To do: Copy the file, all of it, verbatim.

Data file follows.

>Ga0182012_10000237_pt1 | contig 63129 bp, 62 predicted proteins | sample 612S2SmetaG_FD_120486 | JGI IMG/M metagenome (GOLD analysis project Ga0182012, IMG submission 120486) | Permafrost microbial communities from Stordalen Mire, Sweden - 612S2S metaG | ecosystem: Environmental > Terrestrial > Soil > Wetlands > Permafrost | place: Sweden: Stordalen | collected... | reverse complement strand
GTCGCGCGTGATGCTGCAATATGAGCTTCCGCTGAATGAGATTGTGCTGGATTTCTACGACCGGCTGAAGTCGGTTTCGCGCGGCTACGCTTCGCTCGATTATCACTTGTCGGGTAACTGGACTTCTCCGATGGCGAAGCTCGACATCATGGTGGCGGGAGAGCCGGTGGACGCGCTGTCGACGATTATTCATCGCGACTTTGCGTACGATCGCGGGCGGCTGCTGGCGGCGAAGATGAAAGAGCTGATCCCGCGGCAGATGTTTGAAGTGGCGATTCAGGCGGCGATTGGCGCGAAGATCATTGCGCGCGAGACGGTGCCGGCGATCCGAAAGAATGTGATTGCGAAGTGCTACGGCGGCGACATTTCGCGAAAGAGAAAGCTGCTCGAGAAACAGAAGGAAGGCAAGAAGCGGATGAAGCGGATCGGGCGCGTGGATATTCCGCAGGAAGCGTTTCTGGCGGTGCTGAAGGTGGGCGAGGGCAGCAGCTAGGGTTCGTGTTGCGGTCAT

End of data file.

>Ga0182012_10000237_pt1 | contig 63129 bp, 62 predicted proteins | sample 612S2SmetaG_FD_120486 | JGI IMG/M metagenome (GOLD analysis project Ga0182012, IMG submission 120486) | Permafrost microbial communities from Stordalen Mire, Sweden - 612S2S metaG | ecosystem: Environmental > Terrestrial > Soil > Wetlands > Permafrost | place: Sweden: Stordalen | collected... | reverse complement strand
GTCGCGCGTGATGCTGCAATATGAGCTTCCGCTGAATGAGATTGTGCTGGATTTCTACGACCGGCTGAAGTCGGTTTCGCGCGGCTACGCTTCGCTCGATTATCACTTGTCGGGTAACTGGACTTCTCCGATGGCGAAGCTCGACATCATGGTGGCGGGAGAGCCGGTGGACGCGCTGTCGACGATTATTCATCGCGACTTTGCGTACGATCGCGGGCGGCTGCTGGCGGCGAAGATGAAAGAGCTGATCCCGCGGCAGATGTTTGAAGTGGCGATTCAGGCGGCGATTGGCGCGAAGATCATTGCGCGCGAGACGGTGCCGGCGATCCGAAAGAATGTGATTGCGAAGTGCTACGGCGGCGACATTTCGCGAAAGAGAAAGCTGCTCGAGAAACAGAAGGAAGGCAAGAAGCGGATGAAGCGGATCGGGCGCGTGGATATTCCGCAGGAAGCGTTTCTGGCGGTGCTGAAGGTGGGCGAGGGCAGCAGCTAGGGTTCGTGTTGCGGTCAT